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28 September 2017, 06:25
More than 4,000 teenagers in Dorset are going to be shown footage of the devastating impact of car crashes.
The fire service will visit schools and colleges in Bournemouth, Poole and around the county - speaking to students about to start learning to drive.
It says the presentation includes 'heart-breaking details' from firefighers, paramedics and bereaved parents.
Dorset & Wiltshire Fire Service said:
'Safe Drive Stay Alive targets students in Year 11 and above, who will soon be learning to drive and whose friends may already be driving. The presentation uses powerful personal testimony and dramatic video footage to make the audience aware of the tragedy and suffering caused by road traffic collisions.
'Firefighters, medics, police officers, bereaved parents and people who have been directly involved in road traffic collisions recount their stories, often in heart-breaking detail.'
Between 28 September and the end of January, the presentation will be seen by students at Ferndown Upper School, Highcliffe School in Christchurch, Poole High School, Gryphon School in Sherborne, St Peter’s School in Bournemouth, Purbeck School in Wareham, Corfe Hills School in Broadstone, Bournemouth School for Girls, Gillingham School, Thomas Hardye School in Dorchester, Poole Grammar School, Bournemouth School for Boys, Sir John Colfox Academy in Bridport, and Sherborne School for Girls.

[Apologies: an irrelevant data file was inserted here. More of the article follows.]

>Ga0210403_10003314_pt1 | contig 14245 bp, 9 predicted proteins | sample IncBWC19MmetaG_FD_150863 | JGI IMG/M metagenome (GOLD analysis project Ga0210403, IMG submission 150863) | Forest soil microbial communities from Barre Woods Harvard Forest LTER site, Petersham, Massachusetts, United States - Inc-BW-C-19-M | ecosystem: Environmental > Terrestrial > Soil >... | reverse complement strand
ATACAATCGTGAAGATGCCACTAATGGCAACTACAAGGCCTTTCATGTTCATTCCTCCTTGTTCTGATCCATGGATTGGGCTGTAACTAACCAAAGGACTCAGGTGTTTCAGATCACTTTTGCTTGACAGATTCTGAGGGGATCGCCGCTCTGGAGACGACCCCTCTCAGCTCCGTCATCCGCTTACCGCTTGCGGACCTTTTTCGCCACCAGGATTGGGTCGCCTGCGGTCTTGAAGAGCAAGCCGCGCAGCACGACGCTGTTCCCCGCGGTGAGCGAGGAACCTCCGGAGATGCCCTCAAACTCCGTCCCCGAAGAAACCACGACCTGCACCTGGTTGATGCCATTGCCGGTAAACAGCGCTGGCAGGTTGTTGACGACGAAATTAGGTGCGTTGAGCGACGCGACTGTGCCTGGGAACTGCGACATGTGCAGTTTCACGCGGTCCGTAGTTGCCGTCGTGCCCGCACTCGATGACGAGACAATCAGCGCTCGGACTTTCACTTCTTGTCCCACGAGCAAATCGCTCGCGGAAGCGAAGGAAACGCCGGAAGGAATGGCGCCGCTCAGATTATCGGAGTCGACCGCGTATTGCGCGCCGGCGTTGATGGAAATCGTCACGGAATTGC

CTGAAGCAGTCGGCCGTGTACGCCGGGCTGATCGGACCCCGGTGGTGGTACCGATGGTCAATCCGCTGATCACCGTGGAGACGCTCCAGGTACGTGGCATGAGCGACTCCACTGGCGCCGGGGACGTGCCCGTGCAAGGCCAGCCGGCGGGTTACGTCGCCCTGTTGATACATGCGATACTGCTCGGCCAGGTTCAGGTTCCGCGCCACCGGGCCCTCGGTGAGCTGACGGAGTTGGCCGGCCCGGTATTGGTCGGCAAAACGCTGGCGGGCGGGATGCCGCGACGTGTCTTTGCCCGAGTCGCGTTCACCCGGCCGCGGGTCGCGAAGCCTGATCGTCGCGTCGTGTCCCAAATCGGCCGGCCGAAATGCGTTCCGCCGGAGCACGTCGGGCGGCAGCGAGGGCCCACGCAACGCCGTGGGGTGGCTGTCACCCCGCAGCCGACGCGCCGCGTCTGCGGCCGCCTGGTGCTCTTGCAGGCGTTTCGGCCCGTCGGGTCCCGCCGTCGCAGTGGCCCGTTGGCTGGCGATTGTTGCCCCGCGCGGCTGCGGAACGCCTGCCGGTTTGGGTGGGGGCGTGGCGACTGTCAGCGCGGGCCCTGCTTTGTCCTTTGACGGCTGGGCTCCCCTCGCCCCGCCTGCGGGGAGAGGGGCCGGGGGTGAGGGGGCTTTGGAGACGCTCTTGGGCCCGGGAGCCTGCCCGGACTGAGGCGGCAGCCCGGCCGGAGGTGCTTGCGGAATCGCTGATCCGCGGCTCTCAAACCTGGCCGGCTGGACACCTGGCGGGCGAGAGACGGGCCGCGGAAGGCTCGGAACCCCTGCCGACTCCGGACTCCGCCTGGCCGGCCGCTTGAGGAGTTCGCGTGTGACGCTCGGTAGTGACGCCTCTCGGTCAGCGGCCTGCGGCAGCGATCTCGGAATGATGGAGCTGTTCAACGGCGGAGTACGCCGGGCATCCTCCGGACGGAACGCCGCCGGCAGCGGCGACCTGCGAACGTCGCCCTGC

Most of the shows will be held at the individual schools; however, there will be shows at LeAF Academy in Bournemouth, Sherborne School for Boys and Weymouth Pavilion for students from the local areas.
Safe Drive Stay Alive is a road safety initiative coordinated by Dorset & Wiltshire Fire and Rescue Service on behalf of the Road Safety Dorset partnership.
Ian Hopkins, road safety manager at Dorset & Wiltshire Fire and Rescue Service, explained:
“The presentation is hard hitting and upsetting, but we make no apology for that. The speakers are real people who have experienced the horror of road traffic collisions, whether as a member of the emergency services, as a victim or as a parent who has lost a child. It is this truthfulness that makes it so successful.
"We know that the young people who see this roadshow are affected, and we have seen the number of young people killed or seriously injured on our roads decrease since the programme started. We really do make a difference.”